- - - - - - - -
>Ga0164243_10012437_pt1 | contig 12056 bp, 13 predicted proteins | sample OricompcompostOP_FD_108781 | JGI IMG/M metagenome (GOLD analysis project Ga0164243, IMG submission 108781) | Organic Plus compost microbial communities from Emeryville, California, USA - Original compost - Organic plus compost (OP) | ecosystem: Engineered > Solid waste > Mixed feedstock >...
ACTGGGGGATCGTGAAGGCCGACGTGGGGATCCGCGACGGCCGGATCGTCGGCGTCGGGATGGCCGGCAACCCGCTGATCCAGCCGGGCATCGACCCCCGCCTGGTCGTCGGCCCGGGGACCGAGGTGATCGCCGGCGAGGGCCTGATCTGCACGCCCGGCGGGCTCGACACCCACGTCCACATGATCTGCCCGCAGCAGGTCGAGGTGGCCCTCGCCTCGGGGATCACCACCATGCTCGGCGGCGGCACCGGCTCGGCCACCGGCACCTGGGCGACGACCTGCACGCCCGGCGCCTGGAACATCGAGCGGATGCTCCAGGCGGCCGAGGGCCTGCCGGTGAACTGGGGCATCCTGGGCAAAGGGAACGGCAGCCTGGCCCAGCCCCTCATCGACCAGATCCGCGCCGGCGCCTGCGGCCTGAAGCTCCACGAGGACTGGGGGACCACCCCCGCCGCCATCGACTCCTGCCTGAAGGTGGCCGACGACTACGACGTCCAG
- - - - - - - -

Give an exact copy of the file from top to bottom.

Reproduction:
>Ga0164243_10012437_pt1 | contig 12056 bp, 13 predicted proteins | sample OricompcompostOP_FD_108781 | JGI IMG/M metagenome (GOLD analysis project Ga0164243, IMG submission 108781) | Organic Plus compost microbial communities from Emeryville, California, USA - Original compost - Organic plus compost (OP) | ecosystem: Engineered > Solid waste > Mixed feedstock >...
ACTGGGGGATCGTGAAGGCCGACGTGGGGATCCGCGACGGCCGGATCGTCGGCGTCGGGATGGCCGGCAACCCGCTGATCCAGCCGGGCATCGACCCCCGCCTGGTCGTCGGCCCGGGGACCGAGGTGATCGCCGGCGAGGGCCTGATCTGCACGCCCGGCGGGCTCGACACCCACGTCCACATGATCTGCCCGCAGCAGGTCGAGGTGGCCCTCGCCTCGGGGATCACCACCATGCTCGGCGGCGGCACCGGCTCGGCCACCGGCACCTGGGCGACGACCTGCACGCCCGGCGCCTGGAACATCGAGCGGATGCTCCAGGCGGCCGAGGGCCTGCCGGTGAACTGGGGCATCCTGGGCAAAGGGAACGGCAGCCTGGCCCAGCCCCTCATCGACCAGATCCGCGCCGGCGCCTGCGGCCTGAAGCTCCACGAGGACTGGGGGACCACCCCCGCCGCCATCGACTCCTGCCTGAAGGTGGCCGACGACTACGACGTCCAG